We hoped you’d see us for the way we came together and for how deeply we care. We want you to know that we are stronger than ever, and our resolve is rooted as deep as the Douglas fir that covers the hills throughout our county.

Like most of our community, I didn’t sleep that night. When the unthinkable happened, I couldn’t shut off my brain. Instead of sleeping I began to process grief. At 4 a.m. I shuffled into my husband’s office and penned a piece, pouring my troubled heart onto the page. My message began a discussion between friends and strangers. It became evident that there were far more people who love this peaceful community than those who feel trapped by this small-town life.

As details began to unfold, stories of those we lost became our stories. We sat in a collective waiting room for those whose wounds weren’t fatal but still, we recognized that bits of their lives were stolen. We prayed with the families of both survivors and victims. We baked cupcakes, welded yard signs, printed decals, poured coffee, lit candles and held vigils.

Local churches opened their doors for the countless volunteers who came simply to comfort. Home-grown businesses donated, collected and sacrificed while the world watched us grieve for a short while.

During that first week, I had several conversations with different media outlets. From a local Seattle station to a reporter from CNN, the question was the same: What makes Roseburg different? The question was merely for the interview because they had already noticed on their own.

As the list of tragedies he had covered was recited, one reporter told me this, “No one has ever been as kind and cordial to us as the people here.” He wondered if we were anxious to have the media lights dimmed. I nodded and assured him that the first order of business was to create a safe place to heal.

As often happens during times of grief, there are those who return to their lives as if nothing happened. Media loaded their trucks and moved on to the next story. Through memorials, prayer vigils and fundraisers, we leaned on one another and those who had reached in when it was too painful to reach out.

We woke up soon after to a “new normal” where the quiet left us feeling raw and disoriented. So much loss so fast, and to this day, there isn’t a part of this that makes sense.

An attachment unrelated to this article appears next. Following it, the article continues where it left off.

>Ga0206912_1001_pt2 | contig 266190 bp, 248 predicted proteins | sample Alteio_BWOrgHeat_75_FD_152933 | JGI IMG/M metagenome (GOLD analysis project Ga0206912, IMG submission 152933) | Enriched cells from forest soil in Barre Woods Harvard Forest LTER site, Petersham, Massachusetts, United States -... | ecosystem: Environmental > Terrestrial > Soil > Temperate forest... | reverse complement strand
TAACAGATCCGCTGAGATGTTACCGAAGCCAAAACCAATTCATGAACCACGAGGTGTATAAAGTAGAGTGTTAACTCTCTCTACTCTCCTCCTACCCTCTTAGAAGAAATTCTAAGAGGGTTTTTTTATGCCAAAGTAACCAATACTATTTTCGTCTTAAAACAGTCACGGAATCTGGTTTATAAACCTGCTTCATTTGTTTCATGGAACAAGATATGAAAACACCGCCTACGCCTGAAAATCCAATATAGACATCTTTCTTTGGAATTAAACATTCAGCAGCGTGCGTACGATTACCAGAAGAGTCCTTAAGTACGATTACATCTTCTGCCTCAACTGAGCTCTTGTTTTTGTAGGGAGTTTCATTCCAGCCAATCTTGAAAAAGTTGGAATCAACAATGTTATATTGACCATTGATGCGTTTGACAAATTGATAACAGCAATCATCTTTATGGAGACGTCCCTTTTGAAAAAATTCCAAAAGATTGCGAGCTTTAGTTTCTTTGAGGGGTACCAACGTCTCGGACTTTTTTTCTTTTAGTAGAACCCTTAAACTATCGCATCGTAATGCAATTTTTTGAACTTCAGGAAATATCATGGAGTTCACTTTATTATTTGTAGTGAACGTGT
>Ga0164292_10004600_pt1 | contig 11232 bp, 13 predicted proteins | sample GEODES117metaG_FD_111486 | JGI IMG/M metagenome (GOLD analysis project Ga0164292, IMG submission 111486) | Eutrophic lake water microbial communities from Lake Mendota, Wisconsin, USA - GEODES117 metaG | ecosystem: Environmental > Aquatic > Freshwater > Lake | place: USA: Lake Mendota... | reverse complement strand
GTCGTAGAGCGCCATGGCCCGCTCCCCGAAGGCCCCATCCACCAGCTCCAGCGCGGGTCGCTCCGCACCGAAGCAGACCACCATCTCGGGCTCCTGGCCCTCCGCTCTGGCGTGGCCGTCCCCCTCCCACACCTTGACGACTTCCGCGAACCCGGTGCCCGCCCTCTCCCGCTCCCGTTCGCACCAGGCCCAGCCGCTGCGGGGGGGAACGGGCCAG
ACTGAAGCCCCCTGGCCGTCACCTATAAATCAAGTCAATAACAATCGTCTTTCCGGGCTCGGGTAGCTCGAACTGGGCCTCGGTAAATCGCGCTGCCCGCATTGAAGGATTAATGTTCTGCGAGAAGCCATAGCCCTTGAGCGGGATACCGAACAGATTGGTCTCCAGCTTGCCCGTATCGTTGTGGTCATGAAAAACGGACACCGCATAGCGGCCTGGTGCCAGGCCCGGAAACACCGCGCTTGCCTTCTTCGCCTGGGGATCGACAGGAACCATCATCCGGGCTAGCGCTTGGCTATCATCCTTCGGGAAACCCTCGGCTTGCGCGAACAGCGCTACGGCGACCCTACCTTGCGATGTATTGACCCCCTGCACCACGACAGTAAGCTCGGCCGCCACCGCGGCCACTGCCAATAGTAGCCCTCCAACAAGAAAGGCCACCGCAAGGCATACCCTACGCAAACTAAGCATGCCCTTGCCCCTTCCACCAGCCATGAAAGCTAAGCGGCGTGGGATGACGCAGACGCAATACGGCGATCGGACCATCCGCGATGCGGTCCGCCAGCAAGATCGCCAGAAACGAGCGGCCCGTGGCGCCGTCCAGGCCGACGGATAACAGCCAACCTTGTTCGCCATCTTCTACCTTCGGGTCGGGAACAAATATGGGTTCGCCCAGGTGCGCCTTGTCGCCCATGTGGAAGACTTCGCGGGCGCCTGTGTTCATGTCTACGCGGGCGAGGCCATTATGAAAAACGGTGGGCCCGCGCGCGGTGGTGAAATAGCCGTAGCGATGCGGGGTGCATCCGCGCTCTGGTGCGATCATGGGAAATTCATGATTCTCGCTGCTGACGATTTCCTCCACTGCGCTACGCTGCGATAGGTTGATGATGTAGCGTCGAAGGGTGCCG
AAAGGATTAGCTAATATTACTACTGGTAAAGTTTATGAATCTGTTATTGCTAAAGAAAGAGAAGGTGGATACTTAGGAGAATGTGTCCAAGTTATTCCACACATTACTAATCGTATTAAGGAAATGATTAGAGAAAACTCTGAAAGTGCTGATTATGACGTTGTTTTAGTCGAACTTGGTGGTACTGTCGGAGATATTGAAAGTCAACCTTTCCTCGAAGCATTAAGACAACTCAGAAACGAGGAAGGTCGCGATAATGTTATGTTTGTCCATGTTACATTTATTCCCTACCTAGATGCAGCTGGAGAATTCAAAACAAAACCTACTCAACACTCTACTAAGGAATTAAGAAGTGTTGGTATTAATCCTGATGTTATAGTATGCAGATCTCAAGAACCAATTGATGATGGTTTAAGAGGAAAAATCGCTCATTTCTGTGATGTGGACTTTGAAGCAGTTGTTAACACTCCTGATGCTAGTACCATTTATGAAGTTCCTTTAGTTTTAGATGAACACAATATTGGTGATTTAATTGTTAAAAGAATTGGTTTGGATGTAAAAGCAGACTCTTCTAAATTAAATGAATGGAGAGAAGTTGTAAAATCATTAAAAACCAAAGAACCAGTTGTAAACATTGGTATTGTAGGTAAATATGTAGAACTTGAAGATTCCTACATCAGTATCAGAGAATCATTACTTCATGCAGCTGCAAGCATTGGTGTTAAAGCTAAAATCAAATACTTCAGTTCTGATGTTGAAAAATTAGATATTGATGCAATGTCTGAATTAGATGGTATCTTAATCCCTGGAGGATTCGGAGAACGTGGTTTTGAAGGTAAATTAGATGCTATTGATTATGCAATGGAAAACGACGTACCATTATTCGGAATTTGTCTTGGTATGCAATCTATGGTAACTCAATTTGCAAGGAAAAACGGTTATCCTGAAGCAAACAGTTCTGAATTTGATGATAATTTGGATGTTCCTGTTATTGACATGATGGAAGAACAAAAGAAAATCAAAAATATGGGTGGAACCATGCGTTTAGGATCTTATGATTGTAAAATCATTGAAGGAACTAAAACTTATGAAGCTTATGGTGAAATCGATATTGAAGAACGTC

We’re here two years later and still standing. We’ve come together in ways we hadn’t before and survived the pain as well as the controversy. When public figures and outside forces tried to change the conversation, we stayed strong. As the reports of the investigation were released just a few weeks ago, opinions of how the information should be handled varied. We still have our own viewpoints and passions to be sure, but we still have our community.

We have inspiration from the lives we lost and the wounded who fought to stay alive. From the first responders to the emergency room personnel to the long-term caregivers, their stories have become our stories. The pastors and neighbors who have sat with the tearful have offered comfort through unimaginable loss. Community leaders continue to meet in order to chart a course in hopes that we can continue to heal and grow.

We’re here, caught in a place where we’d like to forget that day and mindful that there is so much we need to remember, like being kind and gracious to each other. We can disagree and be angry yet find it in our hearts to be civil. We can actively give and peacefully listen to those still carrying the scars of that day.

As time moves forward, so will we. There will always be hearts that need mending and victories to celebrate. Our friends will continue to heal, and new classrooms will be built, and we’ll be right here. We’re ready to listen, bring meals for some, and for others, save lives and comfort souls. We’ll continue to welcome visitors and new neighbors. We’ll work hard to improve our community and teach our children what it means to stand strong and proclaim, “We’re still here!”


Dear World, From Roseburg

Dear World,

Before yesterday most of you had never heard of the City of Roseburg. Now when you hear that name you will link us to the tragedy that happened on our small community college campus yesterday.

That is not who we are.

We are a logging community tucked into a beautiful valley with some of the most beautiful tree covered hills you’ve ever seen.

The waters of the Umpqua river flow through our town and Umpqua Community College sits above its banks.

The same interstate that brought reporters and government officials is the same road that’s welcomed back our own Charlie Company from more than one tour protecting our nation.

Our children bring their livestock to show at the county fair on the same fairgrounds that welcomed busloads of students to frantic families anxious to see them step off the bus. Local pastors, relief workers and counselors were waiting too.

The Thursday night sky filled with candlelight in the park where music fills the air every summer on a blanket covered hill.

In July our streets fill with classic cars as families line the sidewalks of downtown, waiting for a history to roll by. The same streets rocked by an explosion more than 50 years ago.

On Veterans Day, those same streets welcome war heroes, marching bands and flag waving children, sometimes in pouring rain.

Photographs of the injured being rolled into the hospital doesn’t tell the whole story either.

Most of our babies have been born at Mercy and lives are saved there everyday, not just the tragic ones.

Umpqua Community College is the place where too many will remember for the wrong reasons. You won’t speak of the thousands of graduates who’ve learned to be nurses, dental assistants and anything that would put them back to work in our once thriving timber economy.

We’ll still show up at Jacoby Auditorium as it fills with local actors and musicians throughout the year.